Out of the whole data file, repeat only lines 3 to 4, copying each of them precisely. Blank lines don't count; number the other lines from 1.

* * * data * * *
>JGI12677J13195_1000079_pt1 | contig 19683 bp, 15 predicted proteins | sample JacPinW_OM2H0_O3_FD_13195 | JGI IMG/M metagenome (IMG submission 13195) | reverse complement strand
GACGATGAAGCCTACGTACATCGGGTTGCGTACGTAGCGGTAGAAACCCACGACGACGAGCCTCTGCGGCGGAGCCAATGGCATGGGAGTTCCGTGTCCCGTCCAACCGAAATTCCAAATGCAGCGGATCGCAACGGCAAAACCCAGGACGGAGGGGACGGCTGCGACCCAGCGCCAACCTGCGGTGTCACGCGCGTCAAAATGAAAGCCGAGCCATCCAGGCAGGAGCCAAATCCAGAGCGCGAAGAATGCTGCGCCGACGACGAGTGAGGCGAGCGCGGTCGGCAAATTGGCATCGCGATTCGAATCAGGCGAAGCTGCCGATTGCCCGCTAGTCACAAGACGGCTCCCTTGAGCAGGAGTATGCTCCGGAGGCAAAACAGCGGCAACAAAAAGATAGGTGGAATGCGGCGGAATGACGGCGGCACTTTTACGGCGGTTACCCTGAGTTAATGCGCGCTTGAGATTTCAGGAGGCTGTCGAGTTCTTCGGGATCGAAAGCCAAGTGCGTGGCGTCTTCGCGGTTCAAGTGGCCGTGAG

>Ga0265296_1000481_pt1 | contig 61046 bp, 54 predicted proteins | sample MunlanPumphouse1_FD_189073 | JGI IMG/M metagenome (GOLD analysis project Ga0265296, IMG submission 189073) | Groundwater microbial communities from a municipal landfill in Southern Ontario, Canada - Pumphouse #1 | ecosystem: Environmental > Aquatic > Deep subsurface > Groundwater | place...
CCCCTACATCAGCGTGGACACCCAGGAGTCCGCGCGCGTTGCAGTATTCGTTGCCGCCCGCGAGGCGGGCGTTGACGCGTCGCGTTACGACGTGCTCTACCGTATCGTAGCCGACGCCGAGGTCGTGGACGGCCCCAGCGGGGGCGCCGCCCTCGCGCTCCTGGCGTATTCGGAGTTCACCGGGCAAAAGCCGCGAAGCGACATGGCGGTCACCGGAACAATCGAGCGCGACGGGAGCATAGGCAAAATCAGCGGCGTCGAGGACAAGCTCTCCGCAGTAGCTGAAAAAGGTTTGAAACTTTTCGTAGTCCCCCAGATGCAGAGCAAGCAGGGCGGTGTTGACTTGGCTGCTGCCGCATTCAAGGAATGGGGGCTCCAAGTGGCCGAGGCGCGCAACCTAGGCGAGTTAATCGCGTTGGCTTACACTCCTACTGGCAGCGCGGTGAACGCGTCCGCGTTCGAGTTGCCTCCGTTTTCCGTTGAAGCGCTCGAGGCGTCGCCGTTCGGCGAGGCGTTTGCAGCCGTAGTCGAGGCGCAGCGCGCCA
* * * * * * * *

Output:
>Ga0265296_1000481_pt1 | contig 61046 bp, 54 predicted proteins | sample MunlanPumphouse1_FD_189073 | JGI IMG/M metagenome (GOLD analysis project Ga0265296, IMG submission 189073) | Groundwater microbial communities from a municipal landfill in Southern Ontario, Canada - Pumphouse #1 | ecosystem: Environmental > Aquatic > Deep subsurface > Groundwater | place...
CCCCTACATCAGCGTGGACACCCAGGAGTCCGCGCGCGTTGCAGTATTCGTTGCCGCCCGCGAGGCGGGCGTTGACGCGTCGCGTTACGACGTGCTCTACCGTATCGTAGCCGACGCCGAGGTCGTGGACGGCCCCAGCGGGGGCGCCGCCCTCGCGCTCCTGGCGTATTCGGAGTTCACCGGGCAAAAGCCGCGAAGCGACATGGCGGTCACCGGAACAATCGAGCGCGACGGGAGCATAGGCAAAATCAGCGGCGTCGAGGACAAGCTCTCCGCAGTAGCTGAAAAAGGTTTGAAACTTTTCGTAGTCCCCCAGATGCAGAGCAAGCAGGGCGGTGTTGACTTGGCTGCTGCCGCATTCAAGGAATGGGGGCTCCAAGTGGCCGAGGCGCGCAACCTAGGCGAGTTAATCGCGTTGGCTTACACTCCTACTGGCAGCGCGGTGAACGCGTCCGCGTTCGAGTTGCCTCCGTTTTCCGTTGAAGCGCTCGAGGCGTCGCCGTTCGGCGAGGCGTTTGCAGCCGTAGTCGAGGCGCAGCGCGCCA